Madison Dockendorf is just like any other baby, except she was born 16 weeks prematurely.
Weighing 2 pounds, 2 ounces at birth, she was considered a micro preemie and needed a ventilator to breathe and another device to help keep her lungs open. She didn’t open her eyes until she was seven weeks out of the womb.
“They kept reassuring me she was going to be all right, but there was a lot of uncertainty at the beginning,” said Betty Dockendorf, Madison’s mother.
She had to be flown by helicopter from Hays Medical Center to give birth at Wesley Medical Center. While she was in Wichita, she stayed at the Ronald McDonald House in Sleepy Hollow, and became the Wichita charity’s 25,000th family served.
The house, which is celebrating its 30th anniversary this year, took care of Dockendorf for 11 weeks while she was in and out of the hospital caring for Madison. She left Friday, after checking into the facility May 1.
When her husband had to leave Wichita to take care of her other two children in their hometown of Russell, Dockendorf said it was a “lonely situation,” one which the Ronald McDonald House helped remedy.
“You spend all day with these women in the NICU (neonatal intensive care unit) and then we all walk back to the house together afterward,” Dockendorf said. “It really does become a family. We rely on each other and support each other.”
Madison is eating steadily now and breathes on her own, her mother said.
“We have been very, very lucky with the progress she has made,” Dockendorf said. “I can see the light at the end of the tunnel now.”
Dockendorf said the people at the Ronald McDonald House helped her see that light and get through the weeks of being cooped up in hospitals.
“They kept my sanity,” she said. “It was overwhelming to have the kindness of so many people.”
‘It’s their house’
Susan Smythe, CEO and executive director of Ronald McDonald House Charities of Wichita, said about 55 to 65 percent of families that stay at the organization’s two Wichita houses have babies in the neonatal intensive care unit, though the house also serves cancer patients, trauma victims and other hospital-bound children up to 21 years old, in addition to their families.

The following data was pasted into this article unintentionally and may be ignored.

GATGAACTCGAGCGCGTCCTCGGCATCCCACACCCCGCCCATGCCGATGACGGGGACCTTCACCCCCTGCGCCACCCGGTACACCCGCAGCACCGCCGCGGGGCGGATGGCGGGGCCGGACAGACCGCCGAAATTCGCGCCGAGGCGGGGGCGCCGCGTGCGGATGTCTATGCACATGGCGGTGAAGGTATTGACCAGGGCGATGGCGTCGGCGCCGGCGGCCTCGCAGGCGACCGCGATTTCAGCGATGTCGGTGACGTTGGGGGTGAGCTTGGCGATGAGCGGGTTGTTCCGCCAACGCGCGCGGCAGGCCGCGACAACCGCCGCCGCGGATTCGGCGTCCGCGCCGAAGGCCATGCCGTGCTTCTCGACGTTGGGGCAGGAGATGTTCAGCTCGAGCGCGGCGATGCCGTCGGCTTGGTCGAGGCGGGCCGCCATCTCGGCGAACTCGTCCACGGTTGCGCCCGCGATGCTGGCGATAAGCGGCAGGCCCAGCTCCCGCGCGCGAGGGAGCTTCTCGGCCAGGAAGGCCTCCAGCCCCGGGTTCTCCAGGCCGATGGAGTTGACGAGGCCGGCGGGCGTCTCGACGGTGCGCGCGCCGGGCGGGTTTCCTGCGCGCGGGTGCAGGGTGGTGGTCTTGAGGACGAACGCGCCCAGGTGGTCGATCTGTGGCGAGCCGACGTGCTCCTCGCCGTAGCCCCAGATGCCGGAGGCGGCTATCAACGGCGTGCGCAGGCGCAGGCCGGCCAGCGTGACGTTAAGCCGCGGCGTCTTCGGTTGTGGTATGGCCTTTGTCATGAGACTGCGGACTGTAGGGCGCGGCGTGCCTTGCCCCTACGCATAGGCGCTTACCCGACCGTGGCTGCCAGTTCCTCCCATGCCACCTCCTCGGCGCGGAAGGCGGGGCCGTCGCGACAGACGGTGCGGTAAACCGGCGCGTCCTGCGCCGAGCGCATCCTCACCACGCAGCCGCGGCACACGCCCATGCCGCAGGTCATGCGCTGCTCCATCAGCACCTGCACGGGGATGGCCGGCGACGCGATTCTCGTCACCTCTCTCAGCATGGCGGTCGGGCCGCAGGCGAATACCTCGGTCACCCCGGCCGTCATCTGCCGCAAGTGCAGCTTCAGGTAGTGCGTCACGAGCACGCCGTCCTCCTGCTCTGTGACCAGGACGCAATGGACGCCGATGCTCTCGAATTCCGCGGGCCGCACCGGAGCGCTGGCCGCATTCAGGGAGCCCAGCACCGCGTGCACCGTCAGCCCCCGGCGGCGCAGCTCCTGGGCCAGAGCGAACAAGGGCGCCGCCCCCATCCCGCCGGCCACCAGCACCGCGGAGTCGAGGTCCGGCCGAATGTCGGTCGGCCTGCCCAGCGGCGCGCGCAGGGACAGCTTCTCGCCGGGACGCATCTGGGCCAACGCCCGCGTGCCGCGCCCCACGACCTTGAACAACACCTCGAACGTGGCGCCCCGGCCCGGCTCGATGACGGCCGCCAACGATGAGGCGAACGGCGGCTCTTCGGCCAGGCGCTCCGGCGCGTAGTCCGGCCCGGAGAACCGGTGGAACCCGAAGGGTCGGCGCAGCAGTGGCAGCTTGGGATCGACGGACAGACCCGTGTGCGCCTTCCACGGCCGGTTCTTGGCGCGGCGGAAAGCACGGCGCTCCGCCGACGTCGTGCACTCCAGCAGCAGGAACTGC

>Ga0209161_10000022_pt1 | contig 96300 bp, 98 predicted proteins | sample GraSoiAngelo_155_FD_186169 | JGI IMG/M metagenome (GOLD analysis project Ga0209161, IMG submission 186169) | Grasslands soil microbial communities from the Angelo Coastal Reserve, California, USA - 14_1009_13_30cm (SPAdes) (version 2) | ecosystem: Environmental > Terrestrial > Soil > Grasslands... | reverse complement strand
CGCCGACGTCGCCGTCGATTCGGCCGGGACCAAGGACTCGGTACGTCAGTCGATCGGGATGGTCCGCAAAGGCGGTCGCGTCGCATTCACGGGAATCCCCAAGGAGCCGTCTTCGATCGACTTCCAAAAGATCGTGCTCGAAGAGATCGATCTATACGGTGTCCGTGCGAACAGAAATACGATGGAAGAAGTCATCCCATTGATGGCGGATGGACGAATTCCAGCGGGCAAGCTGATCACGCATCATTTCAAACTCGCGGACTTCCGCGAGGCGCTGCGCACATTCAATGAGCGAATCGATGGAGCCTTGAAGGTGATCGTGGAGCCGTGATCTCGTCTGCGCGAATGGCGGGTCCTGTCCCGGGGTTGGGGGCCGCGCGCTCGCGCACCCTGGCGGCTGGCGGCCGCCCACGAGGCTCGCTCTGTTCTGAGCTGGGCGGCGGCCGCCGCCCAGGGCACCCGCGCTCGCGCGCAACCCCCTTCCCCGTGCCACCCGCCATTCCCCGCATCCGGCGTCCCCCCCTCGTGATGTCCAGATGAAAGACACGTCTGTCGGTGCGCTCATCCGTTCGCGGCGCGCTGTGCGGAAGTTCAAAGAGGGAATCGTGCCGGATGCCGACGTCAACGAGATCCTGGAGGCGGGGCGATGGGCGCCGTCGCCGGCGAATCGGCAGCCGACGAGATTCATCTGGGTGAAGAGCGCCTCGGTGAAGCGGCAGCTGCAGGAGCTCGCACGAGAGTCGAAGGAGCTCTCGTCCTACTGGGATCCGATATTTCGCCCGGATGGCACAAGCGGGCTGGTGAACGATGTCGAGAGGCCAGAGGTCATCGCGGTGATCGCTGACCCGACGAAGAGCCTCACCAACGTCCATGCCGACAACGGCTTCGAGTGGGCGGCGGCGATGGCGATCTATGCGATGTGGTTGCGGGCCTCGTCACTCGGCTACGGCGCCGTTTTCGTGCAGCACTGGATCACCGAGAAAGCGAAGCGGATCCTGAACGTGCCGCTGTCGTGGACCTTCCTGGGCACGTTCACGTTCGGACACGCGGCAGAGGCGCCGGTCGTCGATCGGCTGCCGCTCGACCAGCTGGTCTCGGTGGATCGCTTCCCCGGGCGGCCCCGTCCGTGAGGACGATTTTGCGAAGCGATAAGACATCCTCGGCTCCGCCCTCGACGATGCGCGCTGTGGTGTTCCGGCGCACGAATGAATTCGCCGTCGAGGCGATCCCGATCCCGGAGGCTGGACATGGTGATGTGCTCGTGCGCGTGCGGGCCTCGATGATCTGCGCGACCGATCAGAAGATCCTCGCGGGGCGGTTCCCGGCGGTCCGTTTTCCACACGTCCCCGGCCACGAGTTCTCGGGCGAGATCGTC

She said the house provides a refuge for people who live at least 30 miles away from town, a place where they can stretch out and relax away from the sterility of a hospital setting.
“It’s a lonely feeling, being in a strange place by yourself,” Smythe said. “If you’re in a hotel, there’s no one there to greet you. Here we care about you and ask you how your day’s been.”
Wichita is home to two Ronald McDonald Houses – one in Sleepy Hollow, by Wesley, and one in Midtown, by Via Christi on St. Francis. The two have served families from 45 states and 12 countries in their 30 years in Wichita.
In the living room of the Midtown house, families walk in and out laughing and talking with each other. They sleep on donated beds and sit on donated sofas. The facilities are open every day for 24 hours, so there is always someone on-site to help when needed, Smythe said.
“It’s their house, they can come and go as they please,” Smythe said. “We know when they’re coming, but we don’t know quite when they’re going to leave. They can stay as long as they need to.”
Each house has 10 bedrooms, each with a private bathroom. Kitchen, laundry room and Wi-Fi are available as well. She said a typical stay at the house lasts about a week.
Families are asked to contribute $15 a night, but no one is turned away if they can’t afford to pay.
Many volunteers serve at the houses – from bank presidents to Boy Scouts, she said. She said the houses survive thanks to volunteers and local and national sponsors.
“We have to have volunteers in here all the time – they’re big houses,” Smythe said. “All of our volunteers are very down-to-earth.”
Though she said she is glad to be able to leave the Ronald McDonald House, Dockendorf said she will continue to keep in touch with the people she met there.
“This place has been a godsend,” she said.